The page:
My Anxious Passenger
Any fans of the show Dexter will remember early on in the series Dexter described having a "dark passenger". This dark passenger represented the anti-social, murder-craving side of his personality that he would have to feed by killing people. Dexter often submitted to this part of himself and gave into his lust for death. So cool.
I too have a dark passenger, but mine is much less cool. Instead of the charismatic serial killer-type, my passenger is more of the Milhouse Van Houten-type. My passenger is an introverted worry wart that, if personified, would be the skittish nerdy kid who over-analyzes every situation.
I try my very best to keep him from coming out.
However, he shows his face at the very worst times. When I'm in a crowd of people and there is too much going on he pops into my head and starts looking for exits, and suggests that something bad is about to happen. Before I have to give a presentation somewhere or perform in front of a group of people he panics and starts jabbering away about everything that could possibly go wrong. When I go somewhere new, he makes me plan out the driving directions, the parking, and the schedule, sometimes days beforehand. He is a pain in the ass, but he's been with me so long that I don't know what it's like to not have him around.
He was at his worst when I didn't realize that he existed. This was when I was younger -- from elementary school up into high school. It's not that I wasn't anxious back then, it was that I thought he was me (whoa). I didn't know what anxiety was. I just wanted to avoid all situations that made me feel nervous.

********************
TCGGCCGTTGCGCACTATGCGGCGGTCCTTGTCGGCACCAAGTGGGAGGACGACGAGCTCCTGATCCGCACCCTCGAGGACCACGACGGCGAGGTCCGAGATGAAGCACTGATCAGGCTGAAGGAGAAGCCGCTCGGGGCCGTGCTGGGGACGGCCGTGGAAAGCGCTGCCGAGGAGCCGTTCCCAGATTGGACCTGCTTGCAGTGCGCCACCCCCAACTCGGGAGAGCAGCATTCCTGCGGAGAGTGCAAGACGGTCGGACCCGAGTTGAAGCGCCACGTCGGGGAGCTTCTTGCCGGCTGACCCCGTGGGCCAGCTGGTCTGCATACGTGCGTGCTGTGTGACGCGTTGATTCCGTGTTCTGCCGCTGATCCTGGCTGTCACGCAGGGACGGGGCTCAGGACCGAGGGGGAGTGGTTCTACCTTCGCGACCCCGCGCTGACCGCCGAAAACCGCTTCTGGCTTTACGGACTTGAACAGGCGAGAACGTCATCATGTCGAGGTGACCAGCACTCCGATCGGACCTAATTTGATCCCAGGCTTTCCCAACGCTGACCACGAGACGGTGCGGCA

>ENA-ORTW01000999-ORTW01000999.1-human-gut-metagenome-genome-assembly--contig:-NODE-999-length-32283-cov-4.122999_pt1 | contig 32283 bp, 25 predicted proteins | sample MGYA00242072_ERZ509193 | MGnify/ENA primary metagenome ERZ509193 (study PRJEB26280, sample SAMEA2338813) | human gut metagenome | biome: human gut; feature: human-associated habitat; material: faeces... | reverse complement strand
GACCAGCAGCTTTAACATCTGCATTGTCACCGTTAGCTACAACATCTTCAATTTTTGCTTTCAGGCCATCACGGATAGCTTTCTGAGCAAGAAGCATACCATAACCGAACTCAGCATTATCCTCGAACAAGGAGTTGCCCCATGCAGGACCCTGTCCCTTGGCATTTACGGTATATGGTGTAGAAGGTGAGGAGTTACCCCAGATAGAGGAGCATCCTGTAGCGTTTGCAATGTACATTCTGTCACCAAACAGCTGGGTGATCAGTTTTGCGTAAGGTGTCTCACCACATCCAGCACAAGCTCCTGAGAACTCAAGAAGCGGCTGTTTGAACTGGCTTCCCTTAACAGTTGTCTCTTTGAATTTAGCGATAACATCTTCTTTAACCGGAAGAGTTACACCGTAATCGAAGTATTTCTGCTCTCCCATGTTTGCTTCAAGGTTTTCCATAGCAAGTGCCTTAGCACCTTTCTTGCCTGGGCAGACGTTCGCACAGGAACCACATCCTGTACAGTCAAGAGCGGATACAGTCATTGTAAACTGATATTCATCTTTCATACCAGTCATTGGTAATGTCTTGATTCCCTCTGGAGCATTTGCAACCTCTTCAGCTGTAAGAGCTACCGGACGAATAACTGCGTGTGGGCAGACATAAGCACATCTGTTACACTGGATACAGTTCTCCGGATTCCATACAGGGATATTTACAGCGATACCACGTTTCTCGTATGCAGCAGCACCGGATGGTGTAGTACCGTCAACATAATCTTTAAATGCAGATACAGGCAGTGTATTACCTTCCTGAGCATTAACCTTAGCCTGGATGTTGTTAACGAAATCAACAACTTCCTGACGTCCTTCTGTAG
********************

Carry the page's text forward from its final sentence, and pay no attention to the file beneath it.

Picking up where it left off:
Once I personified my anxiety, it made it easier for me to have control over him. It helps me to think of him as separate from me. He is not me, he's the worrier, he's the introvert, he's the one that crumbles in a stressful situation. It makes it easier to argue with him when I feel stressed or anxious. When he gives me a bunch of reasons as to why I should avoid going to a party or an event ("You won't know anyone there", "What if you look stupid?", "What if you're left alone?") I can argue back. I am a competent, social adult and even if something goes wrong, I can easily recover. This helps put his very irrational concerns into the realistic perspective they need to be in.
Nobody likes Milhouse. Nobody likes feeling anxious, but you can put limitations on your anxiety. You can argue against the worried thoughts you have that keep you from asking for a promotion, going to a concert, and putting yourself outside of your comfort zone.